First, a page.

We carry on investigating the line of research questioning the power of randomization for the design of distributed algorithms. In their seminal paper, Naor and Stockmeyer [STOC 1993] established that, in the context of network computing in which all nodes execute the same algorithm in parallel, any construction task that can be solved locally by a randomized Monte-Carlo algorithm can also be solved locally by a deterministic algorithm. This result however holds only for distributed tasks such that the correctness of their solutions can be locally checked by a deterministic algorithm. In this paper, we extend the result of Naor and Stockmeyer to a wider class of tasks. Specifically, we prove that the same derandomization result holds for every task such that the correctness of their solutions can be locally checked using a 2-sided error randomized Monte-Carlo algorithm.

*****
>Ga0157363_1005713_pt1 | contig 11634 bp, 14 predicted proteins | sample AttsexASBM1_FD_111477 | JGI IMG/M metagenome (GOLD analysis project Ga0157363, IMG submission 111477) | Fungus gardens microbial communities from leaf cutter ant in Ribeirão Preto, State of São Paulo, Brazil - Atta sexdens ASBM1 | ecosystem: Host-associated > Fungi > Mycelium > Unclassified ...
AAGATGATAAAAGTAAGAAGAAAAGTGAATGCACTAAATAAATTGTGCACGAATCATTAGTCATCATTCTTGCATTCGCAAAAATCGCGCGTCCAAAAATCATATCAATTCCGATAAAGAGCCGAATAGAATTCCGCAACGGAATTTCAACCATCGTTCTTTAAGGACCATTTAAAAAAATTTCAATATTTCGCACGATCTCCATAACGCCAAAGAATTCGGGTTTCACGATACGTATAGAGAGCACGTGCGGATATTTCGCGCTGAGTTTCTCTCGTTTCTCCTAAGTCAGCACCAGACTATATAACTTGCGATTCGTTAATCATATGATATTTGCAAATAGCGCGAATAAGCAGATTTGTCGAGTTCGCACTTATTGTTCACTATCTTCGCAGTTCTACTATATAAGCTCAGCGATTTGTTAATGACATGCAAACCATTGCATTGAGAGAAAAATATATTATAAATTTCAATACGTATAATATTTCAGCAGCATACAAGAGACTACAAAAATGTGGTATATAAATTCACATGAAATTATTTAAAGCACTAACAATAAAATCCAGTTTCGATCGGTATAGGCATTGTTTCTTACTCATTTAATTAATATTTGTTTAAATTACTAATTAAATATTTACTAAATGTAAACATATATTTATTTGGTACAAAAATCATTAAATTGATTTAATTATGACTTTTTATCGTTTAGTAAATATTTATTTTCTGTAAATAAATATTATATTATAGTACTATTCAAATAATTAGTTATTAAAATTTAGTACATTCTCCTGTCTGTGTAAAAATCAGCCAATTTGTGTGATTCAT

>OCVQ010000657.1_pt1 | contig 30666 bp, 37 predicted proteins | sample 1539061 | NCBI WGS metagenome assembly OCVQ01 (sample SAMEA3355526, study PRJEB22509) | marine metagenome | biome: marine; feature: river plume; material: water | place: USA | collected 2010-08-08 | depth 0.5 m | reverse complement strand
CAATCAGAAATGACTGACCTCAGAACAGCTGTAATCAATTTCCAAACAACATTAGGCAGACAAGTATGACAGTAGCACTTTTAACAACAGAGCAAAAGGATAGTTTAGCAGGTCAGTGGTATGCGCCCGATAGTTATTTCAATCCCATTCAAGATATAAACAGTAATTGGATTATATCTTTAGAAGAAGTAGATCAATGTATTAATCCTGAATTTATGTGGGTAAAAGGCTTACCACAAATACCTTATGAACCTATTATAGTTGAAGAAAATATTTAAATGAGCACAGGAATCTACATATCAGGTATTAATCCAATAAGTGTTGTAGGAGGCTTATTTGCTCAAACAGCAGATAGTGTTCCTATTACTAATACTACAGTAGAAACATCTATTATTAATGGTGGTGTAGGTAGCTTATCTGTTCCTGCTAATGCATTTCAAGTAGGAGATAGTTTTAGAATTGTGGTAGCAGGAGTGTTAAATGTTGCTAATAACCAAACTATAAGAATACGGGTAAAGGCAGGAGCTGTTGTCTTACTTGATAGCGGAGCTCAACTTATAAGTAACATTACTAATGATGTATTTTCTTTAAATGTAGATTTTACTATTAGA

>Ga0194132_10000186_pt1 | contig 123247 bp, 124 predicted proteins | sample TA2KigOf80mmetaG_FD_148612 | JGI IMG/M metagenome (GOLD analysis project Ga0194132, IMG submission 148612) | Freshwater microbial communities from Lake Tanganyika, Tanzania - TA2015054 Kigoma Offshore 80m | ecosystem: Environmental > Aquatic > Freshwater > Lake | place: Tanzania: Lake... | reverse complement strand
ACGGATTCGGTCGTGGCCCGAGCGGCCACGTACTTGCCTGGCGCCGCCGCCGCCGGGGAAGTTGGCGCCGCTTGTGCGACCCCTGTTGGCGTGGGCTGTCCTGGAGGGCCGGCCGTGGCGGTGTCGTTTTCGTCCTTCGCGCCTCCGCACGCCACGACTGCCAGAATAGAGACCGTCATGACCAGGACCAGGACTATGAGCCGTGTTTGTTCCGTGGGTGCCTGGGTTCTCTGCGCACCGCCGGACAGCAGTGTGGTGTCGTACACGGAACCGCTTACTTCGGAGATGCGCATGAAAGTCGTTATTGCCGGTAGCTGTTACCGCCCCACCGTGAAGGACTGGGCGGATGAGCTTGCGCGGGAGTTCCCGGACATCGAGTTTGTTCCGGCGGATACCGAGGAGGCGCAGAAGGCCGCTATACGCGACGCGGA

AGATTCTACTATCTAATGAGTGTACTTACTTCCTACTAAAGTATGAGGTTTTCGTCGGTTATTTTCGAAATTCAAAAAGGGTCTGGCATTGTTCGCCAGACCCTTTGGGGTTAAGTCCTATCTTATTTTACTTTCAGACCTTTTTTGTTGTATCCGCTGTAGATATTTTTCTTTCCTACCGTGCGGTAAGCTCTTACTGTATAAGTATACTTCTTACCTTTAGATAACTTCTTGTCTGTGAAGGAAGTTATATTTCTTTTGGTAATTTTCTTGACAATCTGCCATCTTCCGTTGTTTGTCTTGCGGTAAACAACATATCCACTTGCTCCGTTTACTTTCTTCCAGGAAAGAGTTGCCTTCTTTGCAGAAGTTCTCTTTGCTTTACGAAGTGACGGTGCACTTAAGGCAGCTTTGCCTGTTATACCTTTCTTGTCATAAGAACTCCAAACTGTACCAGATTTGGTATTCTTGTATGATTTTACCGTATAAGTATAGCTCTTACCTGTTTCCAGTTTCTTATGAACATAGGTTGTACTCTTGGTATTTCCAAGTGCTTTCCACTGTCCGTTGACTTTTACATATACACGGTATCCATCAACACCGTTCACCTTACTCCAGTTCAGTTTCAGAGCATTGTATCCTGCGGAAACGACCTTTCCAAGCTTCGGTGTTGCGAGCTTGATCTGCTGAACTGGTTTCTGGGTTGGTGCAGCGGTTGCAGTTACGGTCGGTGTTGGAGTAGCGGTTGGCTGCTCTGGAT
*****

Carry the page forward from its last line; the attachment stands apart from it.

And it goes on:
This paper originates from my masters' thesis. The conference version appeared at SPAA 2015. We decided to write a journal version when we realized there was an error in a proof (that wouldn't change the theorems), and that we could have a cleaner writing.
A different derandomization result appears in the celebrated paper An Exponential Separation between Randomized and Deterministic Complexity in the LOCAL Model by Chang, Kopelowitz and Pettie. It has to be noted that in their paper the algorithm succeeds with high probability, whereas in Naor-Stockmeyer paper and our paper, the success probability is only assumed to be constant.